That's actually quite a bit of code, but all you have to do is copy and paste it into the <head> section of your web page. This code creates two new commands: getElementsByClass and popVideo. getElementsByClass is a toolbox function that simply searches each element on the HTML page and returns that element if it has the stylesheet class name we're looking for. In this case, the function will look for anything with a className of video. You don't actually have to have a .video class set up in a style-sheet, you just have to have your video divisions have a class attribute with a value of video. Since all your pop-up video layers will all have the video class name, it will be very easy for you to create and style a .video class in your stylesheet if you choose to do so.

The second function -- popVideo -- is the bread and butter here. As in our reset example you'll use a hypertext link to access the video and all you have to do is to pass it the division name and an optional grey out value. If you pass true as the second argument, the function will gray-out the screen -- Digg-style. If you don't pass a second argument then the screen will not be grayed out and the user will be free to play with other elements on the page while the video is playing. If he clicks another pop-up video link, the current video will stop playing and the new video will start. If he clicks the same link that's already playing the video will stop playing.

Here's how we'll set up the hypertext links. Note that you should replace the pound sign (#) with the actual youTube URL in the HREF attribute, this will allow people without Javascript enabled to still see the videos by linking directly to the video page. The pound (#) is left in the href attribute for this example to manage the horizontal width of the page.

<a href="#" onclick='return popVideo("vid4",true)'>Life of a Cell (will gray out the screen)</a>
<a href="#" onclick='return popVideo("vid5",true)'>Code Monkey (will gray out the screen)</a>
<a href="#" onclick='return popVideo("vid4")'>Life of a Cell (does not gray the screen)</a>
<a href="#" onclick='return popVideo("vid5")'>Code Monkey (does not gray the screen)</a>

Note that if we pass true as the second argument the video will appear over a gray screen. If we leave true off then the video will appear without a gray background.

And here are some examples. Note that Firefox has a bit of a bug when a video layer is over a <pre> element so this example may not work properly if the video appears over one of the code blocks on this page. On this page just scroll down a bit until the video does not appear over one of the gray code blocks. On your own page just make sure the video steers well clear of <pre> and <code> blocks (this should not be a problem for non-technical blogs).

Dancing (does not gray out the screen)
Code Monkey (will gray out the screen)
Ghengis Khan Moskow (does not gray out the screen)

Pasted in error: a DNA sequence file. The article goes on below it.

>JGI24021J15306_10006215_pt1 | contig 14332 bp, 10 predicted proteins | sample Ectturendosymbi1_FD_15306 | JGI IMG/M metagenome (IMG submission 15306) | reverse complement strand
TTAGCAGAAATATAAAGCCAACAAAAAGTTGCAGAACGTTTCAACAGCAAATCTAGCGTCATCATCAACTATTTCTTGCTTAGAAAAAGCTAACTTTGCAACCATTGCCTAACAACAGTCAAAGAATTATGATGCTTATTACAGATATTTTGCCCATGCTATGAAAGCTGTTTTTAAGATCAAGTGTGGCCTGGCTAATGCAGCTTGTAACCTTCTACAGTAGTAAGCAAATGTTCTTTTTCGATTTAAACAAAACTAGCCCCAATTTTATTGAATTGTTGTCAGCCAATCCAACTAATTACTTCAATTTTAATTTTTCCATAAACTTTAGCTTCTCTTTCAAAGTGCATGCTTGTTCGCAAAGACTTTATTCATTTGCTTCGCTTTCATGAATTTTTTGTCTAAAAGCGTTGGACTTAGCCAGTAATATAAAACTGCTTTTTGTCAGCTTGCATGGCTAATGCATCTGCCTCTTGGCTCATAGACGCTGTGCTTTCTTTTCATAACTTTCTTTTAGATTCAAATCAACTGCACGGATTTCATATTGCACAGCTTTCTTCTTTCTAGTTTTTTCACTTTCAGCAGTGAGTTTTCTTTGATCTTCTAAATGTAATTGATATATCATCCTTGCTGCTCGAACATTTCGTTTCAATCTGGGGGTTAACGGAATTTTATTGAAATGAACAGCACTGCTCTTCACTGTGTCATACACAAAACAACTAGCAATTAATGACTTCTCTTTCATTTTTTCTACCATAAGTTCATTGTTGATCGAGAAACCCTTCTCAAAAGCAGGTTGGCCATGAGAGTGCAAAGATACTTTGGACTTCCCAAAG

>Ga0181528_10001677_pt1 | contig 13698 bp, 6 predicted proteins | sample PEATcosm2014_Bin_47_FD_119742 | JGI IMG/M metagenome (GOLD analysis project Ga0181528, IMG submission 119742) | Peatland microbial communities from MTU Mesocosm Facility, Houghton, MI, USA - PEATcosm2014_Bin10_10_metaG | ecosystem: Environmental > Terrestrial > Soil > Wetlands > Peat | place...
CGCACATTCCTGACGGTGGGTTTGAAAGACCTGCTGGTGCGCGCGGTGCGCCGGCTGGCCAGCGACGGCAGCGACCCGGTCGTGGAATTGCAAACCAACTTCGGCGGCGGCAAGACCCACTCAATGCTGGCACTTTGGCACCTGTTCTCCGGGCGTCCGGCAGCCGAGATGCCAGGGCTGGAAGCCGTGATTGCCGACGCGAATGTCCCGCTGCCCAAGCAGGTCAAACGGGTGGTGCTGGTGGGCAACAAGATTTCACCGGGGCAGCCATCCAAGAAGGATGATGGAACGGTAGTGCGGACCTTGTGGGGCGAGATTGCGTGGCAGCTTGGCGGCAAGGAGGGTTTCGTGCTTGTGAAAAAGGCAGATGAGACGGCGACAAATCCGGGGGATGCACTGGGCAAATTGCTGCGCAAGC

These examples have been modified to start playing the videos automatically. You can find out how to do this in the Auto-start Section.

How-to drag and drop your video layers

Now that the video layer has been created it's an incredibly tiny step to letting the user drag and drop the window with the mouse. Aside from the cool factor, this has the practical effect of letting the user move the video to more easily interact with the underlaying page while the video is playing.

There are a few caveats. There's a performance hit when a playing video is moved. Not all browsers can handle it smoothly. Opera will pause and stutter while a video is being moved, Firefox and IE, however, handle drag and drop videos quite nicely. People with slower machines may encounter difficulty. Some of the video players (particularly msn's soapbox service) use so much of the computer's resources that even on a relatively beefy machine there may be performance problems, youTube and Google however tend to lend themselves well to drag and drop. Also if you gray out the background you shouldn't use the drag and drop module since the opacity layer creates a performance hit over and above everything else.

As browsers mature and antiquated machines are retired these caveats become less and less an issue. The vast majority of your visitors will have no problems with drag and drop video layers.

To see an example of drag and drop video simply click here for a drag and drop example. Now just click on the red areas of the video layer and drag it around. You can even drag the video off of the code areas which give firefox a few problems!

This example made all the video layers on this article drag and dropable. If you want, you can turn drag and drop off with this link.

To make the DHTML video layers drag and drop, simply copy the following code and paste it into the <head> section of your web page.

<script type="text/javascript">
var savedTarget=null;   // The layer being moved
var orgCursor=null;     // The original mouse style so we can restore it
var dragOK=false;       // True if we're allowed to move the element under mouse